4 trillion to about $5 trillion dollars at the end of 2008 to support a rise in U.S. net external debt from $3.3 trillion to $7.4 trillion. (Ibid. 6) Continued financing of the U.S. trade deficits by the rest of the world is also not without its long-term problems: the U.S. would accumulate so much debt over time that the ultimate cost of adjustment would become too high for the U.S. economy. Hence, all indicators regarding the sustainability of the U.S. trade deficit are blinking red, despite the brave face that the Bush administration puts on the issue.
Is China the Source of the Deficit Problem?
The U.S. administration believes that the alleged under-valuation of the Chinese Yuan is the source of its deficit problems since there is a huge and growing trade imbalance between the U.S. exports and imports to China. The U.S. Senate recently passed a bill, threatening to slap a 27.5% tariff on Chinese imports if China does not revalue its currency within 180 days. ("Yuan Revaluation no help..." 2005) Most independent analysts as well as Chinese officials disagree with the contention that a revaluation of the Chinese currency would solve the U.S. deficit problem. China accounts for only 10% of the United State's total trade, so if there were a 10% revaluation of the Yuan, it would reduce the dollar's value by just 1%. ("Cock-a-Doodle Doo" 2005)
Possible Solutions to the Trade Deficit Problem fall in the value of the dollar is not enough for reducing the U.S. trade deficit sufficiently. The American government needs to borrow less by reducing its budget deficit and household savings in the U.S., which are among the lowest in the world, need to improve. The best way out according to most analysts is a gradual reduction in the U.S. trade deficit to sustain the U.S. And global growth rates. Roubini and Setser, in a recent paper, estimate that a measured reduction of the trade deficit by 0.5% annually would eliminate the deficit by 2015. (p. 6)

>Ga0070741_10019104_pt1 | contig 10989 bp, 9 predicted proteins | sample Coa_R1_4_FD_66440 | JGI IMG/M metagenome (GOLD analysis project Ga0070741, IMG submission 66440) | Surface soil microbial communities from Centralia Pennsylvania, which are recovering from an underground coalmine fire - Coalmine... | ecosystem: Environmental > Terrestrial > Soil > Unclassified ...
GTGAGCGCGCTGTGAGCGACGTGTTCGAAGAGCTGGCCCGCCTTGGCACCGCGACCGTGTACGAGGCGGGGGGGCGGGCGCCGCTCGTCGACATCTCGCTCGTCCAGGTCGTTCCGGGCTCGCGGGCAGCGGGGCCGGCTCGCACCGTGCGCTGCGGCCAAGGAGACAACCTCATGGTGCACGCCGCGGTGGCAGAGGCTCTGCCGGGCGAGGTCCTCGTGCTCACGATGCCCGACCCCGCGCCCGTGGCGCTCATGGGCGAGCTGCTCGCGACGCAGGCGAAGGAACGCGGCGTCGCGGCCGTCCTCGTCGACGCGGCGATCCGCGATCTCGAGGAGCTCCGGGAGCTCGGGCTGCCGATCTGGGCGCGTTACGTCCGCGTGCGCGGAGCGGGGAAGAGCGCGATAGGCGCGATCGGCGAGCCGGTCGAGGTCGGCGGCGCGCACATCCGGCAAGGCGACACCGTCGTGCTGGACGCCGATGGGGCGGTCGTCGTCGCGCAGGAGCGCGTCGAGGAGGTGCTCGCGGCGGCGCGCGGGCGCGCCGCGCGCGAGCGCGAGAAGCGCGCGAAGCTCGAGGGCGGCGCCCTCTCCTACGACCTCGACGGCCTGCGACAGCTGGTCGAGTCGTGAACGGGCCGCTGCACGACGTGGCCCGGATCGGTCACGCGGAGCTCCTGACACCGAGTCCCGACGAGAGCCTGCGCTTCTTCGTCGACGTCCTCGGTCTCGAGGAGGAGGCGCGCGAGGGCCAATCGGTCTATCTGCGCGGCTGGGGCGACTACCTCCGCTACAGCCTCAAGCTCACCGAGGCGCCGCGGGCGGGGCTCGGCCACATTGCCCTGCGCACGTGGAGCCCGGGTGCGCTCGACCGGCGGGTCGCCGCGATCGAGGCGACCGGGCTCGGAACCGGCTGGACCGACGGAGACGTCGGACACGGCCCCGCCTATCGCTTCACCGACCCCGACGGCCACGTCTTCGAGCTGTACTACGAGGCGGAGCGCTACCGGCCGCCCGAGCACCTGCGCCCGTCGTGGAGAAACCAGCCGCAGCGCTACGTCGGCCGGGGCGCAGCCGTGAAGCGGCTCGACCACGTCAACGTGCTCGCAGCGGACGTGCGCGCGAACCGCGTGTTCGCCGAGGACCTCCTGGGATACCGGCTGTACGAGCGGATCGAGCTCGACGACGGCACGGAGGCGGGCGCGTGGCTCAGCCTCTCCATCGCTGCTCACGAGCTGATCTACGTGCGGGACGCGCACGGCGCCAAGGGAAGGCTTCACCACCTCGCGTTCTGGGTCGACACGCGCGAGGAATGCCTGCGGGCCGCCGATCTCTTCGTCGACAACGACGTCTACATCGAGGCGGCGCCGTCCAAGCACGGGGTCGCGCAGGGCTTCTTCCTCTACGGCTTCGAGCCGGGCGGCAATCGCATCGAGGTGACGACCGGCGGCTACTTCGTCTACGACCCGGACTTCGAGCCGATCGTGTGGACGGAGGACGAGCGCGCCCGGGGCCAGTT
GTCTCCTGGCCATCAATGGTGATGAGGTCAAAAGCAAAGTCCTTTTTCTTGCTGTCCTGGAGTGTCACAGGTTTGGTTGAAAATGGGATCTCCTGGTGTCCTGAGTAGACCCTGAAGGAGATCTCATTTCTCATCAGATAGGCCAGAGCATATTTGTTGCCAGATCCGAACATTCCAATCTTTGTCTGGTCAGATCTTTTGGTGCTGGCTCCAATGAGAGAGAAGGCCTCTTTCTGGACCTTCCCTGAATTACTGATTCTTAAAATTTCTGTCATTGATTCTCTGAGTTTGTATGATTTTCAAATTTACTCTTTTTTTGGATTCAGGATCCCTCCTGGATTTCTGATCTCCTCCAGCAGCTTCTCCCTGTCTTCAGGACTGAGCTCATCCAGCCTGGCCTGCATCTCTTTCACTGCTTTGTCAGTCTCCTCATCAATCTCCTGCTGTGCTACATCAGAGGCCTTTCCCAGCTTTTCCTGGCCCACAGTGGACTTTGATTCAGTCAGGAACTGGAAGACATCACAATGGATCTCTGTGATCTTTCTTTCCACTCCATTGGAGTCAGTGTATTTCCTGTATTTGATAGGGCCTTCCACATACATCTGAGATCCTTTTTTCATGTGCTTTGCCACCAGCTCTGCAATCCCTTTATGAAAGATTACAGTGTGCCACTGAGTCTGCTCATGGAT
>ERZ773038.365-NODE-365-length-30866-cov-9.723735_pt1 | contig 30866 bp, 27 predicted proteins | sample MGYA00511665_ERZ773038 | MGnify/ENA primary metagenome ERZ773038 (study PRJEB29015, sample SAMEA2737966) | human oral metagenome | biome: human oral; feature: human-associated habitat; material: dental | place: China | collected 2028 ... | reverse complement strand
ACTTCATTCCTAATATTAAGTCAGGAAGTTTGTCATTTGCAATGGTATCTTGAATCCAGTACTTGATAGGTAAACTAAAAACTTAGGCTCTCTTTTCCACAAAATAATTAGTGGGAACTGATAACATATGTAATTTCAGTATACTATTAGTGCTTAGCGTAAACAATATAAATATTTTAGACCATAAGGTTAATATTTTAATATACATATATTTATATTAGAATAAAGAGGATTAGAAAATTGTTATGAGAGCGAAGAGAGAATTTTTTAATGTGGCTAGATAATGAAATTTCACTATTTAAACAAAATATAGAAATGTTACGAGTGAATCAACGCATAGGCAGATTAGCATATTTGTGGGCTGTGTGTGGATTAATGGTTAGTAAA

Conclusion general rule of economics holds that a persistent trade deficit results in depreciation in a country's currency. The U.S. has shown a persistent and rising trade deficit for the last several years, which has now reached alarming proportions. Although the U.S. economy and the dollar have been able to sustain the deficit due to status of the dollar as the sole global reserve currency and the need of export-oriented economies to support the American demand, strains are beginning to show. The dollar is losing value and the U.S. foreign debt is now almost 30% of its GDP. These are alarming signals for the U.S. And the world economies. Clearly, it is time to reverse the trend of the fast rising trade deficit by the adoption of appropriate policies.
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or for that matter even a large, persistent trade surplus could be a sign of trouble
Due to a persistent positive balance of payments at the time, Japan had large amounts of money, which led to questionable overseas investment by Japanese in areas such as real estate. It also led to a domestic price spiral triggered mainly due to the protectionist measures adopted to create the trade surplus in the first place
The U.S. dollar has depreciated by more than 30% over the last 3 years
The Foreign Exchange Reserves (running into billions of dollars) are held by most counties in the form of U.S. Treasury bonds, short-term securities and dollar-denominated cash, i.e. fixed-term bank deposits or certificates of deposit. (Siddiqi, 2003, p. 18)
Larry Summers, a Treasury secretary under President Clinton, calls this the "balance of financial terror"
About 65% of the global foreign exchange reserves are currently held in U.S. dollars.
A significant fall in the value of the dollar would also mean the end of it status as the reserve currency with all the attached implications